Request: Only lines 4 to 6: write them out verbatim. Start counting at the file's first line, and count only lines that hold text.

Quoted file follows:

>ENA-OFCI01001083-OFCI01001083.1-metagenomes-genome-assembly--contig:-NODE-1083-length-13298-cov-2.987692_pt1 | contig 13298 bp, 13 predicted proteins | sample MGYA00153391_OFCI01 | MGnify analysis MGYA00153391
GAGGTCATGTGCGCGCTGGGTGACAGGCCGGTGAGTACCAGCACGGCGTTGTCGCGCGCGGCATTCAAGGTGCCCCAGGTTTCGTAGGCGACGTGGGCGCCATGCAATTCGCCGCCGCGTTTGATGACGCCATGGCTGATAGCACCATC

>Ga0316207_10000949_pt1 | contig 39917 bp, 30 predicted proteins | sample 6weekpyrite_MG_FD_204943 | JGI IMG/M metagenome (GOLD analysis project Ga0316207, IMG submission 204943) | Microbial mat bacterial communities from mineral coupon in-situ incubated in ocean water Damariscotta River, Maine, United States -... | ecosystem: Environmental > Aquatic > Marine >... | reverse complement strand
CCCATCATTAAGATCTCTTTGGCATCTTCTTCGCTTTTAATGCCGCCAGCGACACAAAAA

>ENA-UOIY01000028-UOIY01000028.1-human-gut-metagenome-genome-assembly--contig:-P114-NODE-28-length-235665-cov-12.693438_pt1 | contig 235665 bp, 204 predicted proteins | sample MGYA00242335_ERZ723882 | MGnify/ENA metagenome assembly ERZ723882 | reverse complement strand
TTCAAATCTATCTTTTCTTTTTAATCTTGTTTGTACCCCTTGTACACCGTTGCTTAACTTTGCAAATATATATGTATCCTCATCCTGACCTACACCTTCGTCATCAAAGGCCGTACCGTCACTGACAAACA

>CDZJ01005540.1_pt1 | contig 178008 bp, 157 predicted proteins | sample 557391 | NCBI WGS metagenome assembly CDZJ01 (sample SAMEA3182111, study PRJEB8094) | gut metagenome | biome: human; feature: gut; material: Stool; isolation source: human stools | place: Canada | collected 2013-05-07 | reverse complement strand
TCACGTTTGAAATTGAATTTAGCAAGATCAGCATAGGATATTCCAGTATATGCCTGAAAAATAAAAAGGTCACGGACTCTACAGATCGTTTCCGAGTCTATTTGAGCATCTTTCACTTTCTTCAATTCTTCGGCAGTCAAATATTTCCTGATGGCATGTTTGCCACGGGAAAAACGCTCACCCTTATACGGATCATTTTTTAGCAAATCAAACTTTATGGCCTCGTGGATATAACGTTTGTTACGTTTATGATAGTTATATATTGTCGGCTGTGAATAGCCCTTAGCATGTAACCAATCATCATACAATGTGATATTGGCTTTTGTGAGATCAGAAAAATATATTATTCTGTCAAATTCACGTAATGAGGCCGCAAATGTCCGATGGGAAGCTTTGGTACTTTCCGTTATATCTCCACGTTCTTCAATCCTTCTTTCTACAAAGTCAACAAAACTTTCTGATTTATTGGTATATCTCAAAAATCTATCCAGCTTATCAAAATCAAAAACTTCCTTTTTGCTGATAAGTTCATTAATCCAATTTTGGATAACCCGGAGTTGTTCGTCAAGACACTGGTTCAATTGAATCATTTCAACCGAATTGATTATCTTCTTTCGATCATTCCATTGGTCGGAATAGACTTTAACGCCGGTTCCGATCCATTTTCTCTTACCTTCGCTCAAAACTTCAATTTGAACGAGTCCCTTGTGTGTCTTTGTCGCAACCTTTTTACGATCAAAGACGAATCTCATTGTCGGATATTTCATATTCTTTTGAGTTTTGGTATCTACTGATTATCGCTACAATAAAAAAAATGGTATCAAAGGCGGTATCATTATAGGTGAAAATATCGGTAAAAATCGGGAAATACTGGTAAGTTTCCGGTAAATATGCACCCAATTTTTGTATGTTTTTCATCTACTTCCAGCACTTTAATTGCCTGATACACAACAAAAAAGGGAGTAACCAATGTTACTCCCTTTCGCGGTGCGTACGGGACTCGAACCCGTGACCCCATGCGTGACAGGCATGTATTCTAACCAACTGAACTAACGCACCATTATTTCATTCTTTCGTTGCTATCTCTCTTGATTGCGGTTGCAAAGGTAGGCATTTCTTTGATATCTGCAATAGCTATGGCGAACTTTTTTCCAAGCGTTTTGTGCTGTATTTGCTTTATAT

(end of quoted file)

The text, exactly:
CCCATCATTAAGATCTCTTTGGCATCTTCTTCGCTTTTAATGCCGCCAGCGACACAAAAA

>ENA-UOIY01000028-UOIY01000028.1-human-gut-metagenome-genome-assembly--contig:-P114-NODE-28-length-235665-cov-12.693438_pt1 | contig 235665 bp, 204 predicted proteins | sample MGYA00242335_ERZ723882 | MGnify/ENA metagenome assembly ERZ723882 | reverse complement strand
TTCAAATCTATCTTTTCTTTTTAATCTTGTTTGTACCCCTTGTACACCGTTGCTTAACTTTGCAAATATATATGTATCCTCATCCTGACCTACACCTTCGTCATCAAAGGCCGTACCGTCACTGACAAACA